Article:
If transfer for learning is the ultimate goal, then we need to design classroom experiences that make room for it to happen. Transfer of learning is something students do for themselves, it represents a transformative moment in the learning process. Now is the time, for deep meaningful conversations how to set the conditions for transfer. As we see it, there are three main ingredients for transfer: independence, choice, and agency. Some questions that followed this thinking were,
- What actions do I take as a teacher that shows I value student transfer?
- What independent experiences do I give students that promote choice?
- How do I collect formative data when it comes to choice?
- How much time do I spend analyzing formative data concerning choice?
- What is the difference between independence and agency? Spoiler Alert… it has everything to do with student choice!
Students make hundreds of choices every day, yet we really do so little with that data. We decided to pick one big important part of learning in school to focus our attention on. The first step is to reflect on our most precious resource – time. We wanted to look at how we structured literacy learning for students. Here is an example,
We decided to examine book choice, because the classroom library provides a natural lab site for a study into transfer, student independence, choice, and agency.
Creating Shared Intentions for Growing Strong Reading Identities
Creating shared intentions with students has to do with following their lead. So often we get caught up with what we have to teach, we lose track of how to teach it best. Having a shared intention between teachers and their students demystifies why this learning matter to them. In our case, we want students to genuinely love reading. We want them to make smart book choices that reflect who they are as readers right now. What books are funny? What books captivate them? What books represent the kind of readers they want to be known as?
As teachers, we run with their curiosity, and their goals become our goals – shared goals.Hayhurst & DeRosa, WIRE for Agency p 109
Our work is to honor and nurture these reading identities by making space for students to continue to grow and expand upon the types of meaning making that fuel their desire to read.”Scoggin & Schneewind Trusting Readers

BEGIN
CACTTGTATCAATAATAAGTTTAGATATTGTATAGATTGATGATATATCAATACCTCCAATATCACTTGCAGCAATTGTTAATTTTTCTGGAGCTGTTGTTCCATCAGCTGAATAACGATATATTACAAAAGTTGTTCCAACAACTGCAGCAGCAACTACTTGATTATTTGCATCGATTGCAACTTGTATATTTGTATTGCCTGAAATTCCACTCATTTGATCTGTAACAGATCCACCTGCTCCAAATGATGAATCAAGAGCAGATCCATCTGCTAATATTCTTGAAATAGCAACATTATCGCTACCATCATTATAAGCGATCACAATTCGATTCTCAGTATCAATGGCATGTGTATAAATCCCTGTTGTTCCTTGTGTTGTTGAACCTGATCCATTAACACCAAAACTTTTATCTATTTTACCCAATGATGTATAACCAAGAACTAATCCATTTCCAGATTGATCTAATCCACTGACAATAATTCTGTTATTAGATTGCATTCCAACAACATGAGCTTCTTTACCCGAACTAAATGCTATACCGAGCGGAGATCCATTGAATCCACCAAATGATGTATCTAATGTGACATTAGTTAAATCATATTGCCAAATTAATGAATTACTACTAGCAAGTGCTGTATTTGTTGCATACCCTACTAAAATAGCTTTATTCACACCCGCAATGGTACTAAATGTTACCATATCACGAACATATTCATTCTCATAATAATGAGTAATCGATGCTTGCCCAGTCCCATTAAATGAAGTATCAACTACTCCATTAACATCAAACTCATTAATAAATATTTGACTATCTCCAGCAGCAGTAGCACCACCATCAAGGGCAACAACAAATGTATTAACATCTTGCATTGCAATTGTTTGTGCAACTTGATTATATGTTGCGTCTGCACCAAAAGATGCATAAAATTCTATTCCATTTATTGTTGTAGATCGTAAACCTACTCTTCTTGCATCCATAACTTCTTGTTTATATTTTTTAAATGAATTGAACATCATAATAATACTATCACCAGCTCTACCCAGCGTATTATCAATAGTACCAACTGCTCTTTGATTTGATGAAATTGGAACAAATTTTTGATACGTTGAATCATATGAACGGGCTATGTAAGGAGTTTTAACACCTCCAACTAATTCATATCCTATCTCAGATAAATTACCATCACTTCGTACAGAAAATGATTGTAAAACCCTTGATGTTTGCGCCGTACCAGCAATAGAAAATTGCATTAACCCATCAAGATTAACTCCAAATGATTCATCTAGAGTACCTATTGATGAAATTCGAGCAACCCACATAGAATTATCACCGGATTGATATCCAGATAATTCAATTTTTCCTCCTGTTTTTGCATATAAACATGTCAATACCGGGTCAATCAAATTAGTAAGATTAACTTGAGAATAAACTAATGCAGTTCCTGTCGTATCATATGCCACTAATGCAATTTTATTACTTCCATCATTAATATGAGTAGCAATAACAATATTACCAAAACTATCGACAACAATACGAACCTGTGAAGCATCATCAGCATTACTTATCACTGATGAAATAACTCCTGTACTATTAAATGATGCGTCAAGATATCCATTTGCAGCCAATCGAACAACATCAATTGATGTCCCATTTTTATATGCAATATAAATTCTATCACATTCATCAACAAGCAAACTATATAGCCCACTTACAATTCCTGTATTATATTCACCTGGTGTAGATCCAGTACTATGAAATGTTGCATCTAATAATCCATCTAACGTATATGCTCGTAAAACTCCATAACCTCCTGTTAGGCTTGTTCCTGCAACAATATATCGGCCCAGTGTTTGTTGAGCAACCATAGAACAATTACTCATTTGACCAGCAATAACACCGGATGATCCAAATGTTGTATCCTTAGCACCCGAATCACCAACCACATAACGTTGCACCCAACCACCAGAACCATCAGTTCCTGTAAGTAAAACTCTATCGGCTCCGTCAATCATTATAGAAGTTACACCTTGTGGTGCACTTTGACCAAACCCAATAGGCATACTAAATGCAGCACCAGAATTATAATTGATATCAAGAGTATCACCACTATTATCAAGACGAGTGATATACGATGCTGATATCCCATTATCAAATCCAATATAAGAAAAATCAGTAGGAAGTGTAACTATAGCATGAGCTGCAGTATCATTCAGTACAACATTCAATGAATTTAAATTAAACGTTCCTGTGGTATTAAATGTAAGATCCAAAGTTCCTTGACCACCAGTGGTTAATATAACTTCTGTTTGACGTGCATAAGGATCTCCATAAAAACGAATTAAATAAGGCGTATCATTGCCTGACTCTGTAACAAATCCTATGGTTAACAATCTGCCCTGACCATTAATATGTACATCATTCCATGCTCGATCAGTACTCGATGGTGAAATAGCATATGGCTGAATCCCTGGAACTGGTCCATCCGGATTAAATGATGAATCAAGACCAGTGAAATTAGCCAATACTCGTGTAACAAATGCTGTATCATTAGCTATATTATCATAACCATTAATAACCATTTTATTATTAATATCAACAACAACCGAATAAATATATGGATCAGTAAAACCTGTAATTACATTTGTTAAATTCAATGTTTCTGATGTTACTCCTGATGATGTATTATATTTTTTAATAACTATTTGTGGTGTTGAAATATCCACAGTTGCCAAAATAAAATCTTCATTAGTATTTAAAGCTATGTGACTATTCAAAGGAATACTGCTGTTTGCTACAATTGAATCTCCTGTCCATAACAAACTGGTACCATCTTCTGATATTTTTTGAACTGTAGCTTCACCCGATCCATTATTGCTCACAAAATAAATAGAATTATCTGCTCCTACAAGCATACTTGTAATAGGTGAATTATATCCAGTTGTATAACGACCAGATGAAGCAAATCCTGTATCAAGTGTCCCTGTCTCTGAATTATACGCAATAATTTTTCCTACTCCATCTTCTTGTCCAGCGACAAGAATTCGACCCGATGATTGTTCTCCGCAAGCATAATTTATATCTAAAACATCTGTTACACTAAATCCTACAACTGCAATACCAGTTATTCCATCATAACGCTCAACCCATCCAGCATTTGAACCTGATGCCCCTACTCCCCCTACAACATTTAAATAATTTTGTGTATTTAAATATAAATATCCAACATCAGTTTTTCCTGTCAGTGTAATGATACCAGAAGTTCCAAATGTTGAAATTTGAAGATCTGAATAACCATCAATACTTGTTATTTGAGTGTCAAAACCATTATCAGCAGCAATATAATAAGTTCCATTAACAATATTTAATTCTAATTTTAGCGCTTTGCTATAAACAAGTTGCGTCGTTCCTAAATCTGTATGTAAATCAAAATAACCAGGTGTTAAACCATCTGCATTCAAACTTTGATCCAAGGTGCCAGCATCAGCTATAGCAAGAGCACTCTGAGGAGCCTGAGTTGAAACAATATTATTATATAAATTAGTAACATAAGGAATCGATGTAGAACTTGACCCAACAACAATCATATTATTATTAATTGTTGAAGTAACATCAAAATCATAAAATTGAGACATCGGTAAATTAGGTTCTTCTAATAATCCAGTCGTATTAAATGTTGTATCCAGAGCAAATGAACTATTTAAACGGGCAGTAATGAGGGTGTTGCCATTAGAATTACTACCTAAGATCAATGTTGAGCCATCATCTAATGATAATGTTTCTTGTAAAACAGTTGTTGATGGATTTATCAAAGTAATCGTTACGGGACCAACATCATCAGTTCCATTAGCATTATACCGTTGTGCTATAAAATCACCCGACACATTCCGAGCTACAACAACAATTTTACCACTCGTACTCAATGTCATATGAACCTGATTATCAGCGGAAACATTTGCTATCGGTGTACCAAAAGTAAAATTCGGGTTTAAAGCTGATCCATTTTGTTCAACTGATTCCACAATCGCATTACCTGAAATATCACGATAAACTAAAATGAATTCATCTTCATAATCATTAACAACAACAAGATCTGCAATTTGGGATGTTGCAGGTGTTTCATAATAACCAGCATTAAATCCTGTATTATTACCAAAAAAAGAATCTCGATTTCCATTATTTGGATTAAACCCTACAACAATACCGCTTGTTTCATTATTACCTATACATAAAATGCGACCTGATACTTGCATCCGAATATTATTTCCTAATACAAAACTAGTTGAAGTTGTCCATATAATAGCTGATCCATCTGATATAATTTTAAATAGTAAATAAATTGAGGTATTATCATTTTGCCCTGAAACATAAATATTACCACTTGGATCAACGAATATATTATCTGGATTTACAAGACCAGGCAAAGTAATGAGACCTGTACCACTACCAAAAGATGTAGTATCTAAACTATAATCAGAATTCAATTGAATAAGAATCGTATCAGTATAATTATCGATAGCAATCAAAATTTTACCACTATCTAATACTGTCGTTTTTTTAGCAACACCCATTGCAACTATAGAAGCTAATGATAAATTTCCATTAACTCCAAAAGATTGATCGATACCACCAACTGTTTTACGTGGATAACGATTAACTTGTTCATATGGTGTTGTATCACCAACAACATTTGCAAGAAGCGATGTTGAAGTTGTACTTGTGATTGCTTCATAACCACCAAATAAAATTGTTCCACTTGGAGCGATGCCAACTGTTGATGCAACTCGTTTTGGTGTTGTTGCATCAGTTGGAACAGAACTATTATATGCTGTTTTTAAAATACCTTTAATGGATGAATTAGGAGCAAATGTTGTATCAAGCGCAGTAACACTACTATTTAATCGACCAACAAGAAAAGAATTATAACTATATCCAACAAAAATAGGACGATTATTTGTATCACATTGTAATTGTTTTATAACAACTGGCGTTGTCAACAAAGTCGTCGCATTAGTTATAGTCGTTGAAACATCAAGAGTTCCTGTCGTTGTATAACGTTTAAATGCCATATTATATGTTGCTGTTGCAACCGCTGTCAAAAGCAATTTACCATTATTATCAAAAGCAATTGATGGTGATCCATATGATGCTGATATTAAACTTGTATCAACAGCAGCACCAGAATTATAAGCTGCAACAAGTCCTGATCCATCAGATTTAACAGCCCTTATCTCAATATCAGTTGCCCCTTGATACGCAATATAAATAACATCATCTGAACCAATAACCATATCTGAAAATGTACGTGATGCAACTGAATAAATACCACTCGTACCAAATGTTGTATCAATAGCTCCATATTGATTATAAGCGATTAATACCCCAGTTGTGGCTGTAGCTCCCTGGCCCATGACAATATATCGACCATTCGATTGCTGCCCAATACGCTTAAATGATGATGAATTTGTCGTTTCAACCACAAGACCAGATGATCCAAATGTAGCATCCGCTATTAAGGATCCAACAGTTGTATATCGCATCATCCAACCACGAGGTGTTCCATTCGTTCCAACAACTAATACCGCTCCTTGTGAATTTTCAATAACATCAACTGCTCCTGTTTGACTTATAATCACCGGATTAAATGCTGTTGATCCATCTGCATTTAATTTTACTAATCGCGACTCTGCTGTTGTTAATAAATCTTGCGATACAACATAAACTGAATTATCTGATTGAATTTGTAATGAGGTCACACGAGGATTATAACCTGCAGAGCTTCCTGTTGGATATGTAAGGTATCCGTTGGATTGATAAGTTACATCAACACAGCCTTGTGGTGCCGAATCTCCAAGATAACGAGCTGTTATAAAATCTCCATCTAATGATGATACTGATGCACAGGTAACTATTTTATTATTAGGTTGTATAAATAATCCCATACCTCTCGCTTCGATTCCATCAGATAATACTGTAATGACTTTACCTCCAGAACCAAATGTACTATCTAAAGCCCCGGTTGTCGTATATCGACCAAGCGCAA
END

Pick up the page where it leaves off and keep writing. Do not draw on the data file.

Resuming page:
When we honor student curiosity and nurture their reading identities , we make a powerful contribution towards bringing relevance to what we teach them. In this case, the shared intention is to bring awareness and understanding to reading identity. Once we do that, we can harness its power for positive reading outcomes.
Our school district is putting a lot time and effort into growing our resources for Response to Intervention (RtI). This made us wonder about a broader perspective when it comes to RtI, so we tapped into social media to get the pulse. From what we’ve been reading on blogs, and social media there seems to be a push to put an overemphasis on isolated skill work as means to close reading gaps. Targeting skills is important, providing strategies for skill work is important, but so is authentic transfer of learning! For transfer to be measured, it has to happen during authentic learning experiences. In this case improving reading skills and strategy work is needs to transfer during independent reading. Independent reading requires:
- seeing yourself as a reader at school and at home
- knowing what books you like to read and being a advocate
- having a plan for how to access the text in the book
- fluency for talking about books, what did this book make you do? think? feel?
- a robust community that makes reading relevant – reading is a social endeavor
We are just starting this work but this is the structure we have so far. With any intervention put into place for students, book borrowing is part of the plan. Once a week students come to my classroom to borrow books from my library in addition to their interventions. Their book borrowing habits are a valued source of formative data for their growing reading identities. The create an index card with their names and a picture that depicts them reading. They can select any book, and we take a picture of their selections (this is much easier than typing a title into a document). Now at a glance I can see what they want to read:
The next part is to show students their choices will have a real impact on what gets taught. This data gets gathered and share back with students the following week in this form:
This presentation is the structure we use to do the reading identity work that follows. So let’s say one student has a phonics intervention to read vowel teams. That work becomes more meaningful when students can transfer that learning when reading their books of choice. It’s not only about about independent transfer for RtI goals, it’s about wanting to do this work because it made relevant through their choices and the experiences we create for them. Students cross the bridge from independence to agency when they transfer learning during authentic experiences. Before students can get better at isolated skill work, like reading vowel teams, they have to believe they are readers. Every child has a right to discover their own reading identity. Belief in self, and belief in one’s own ability to make an impact stems from learning with a sense of agency.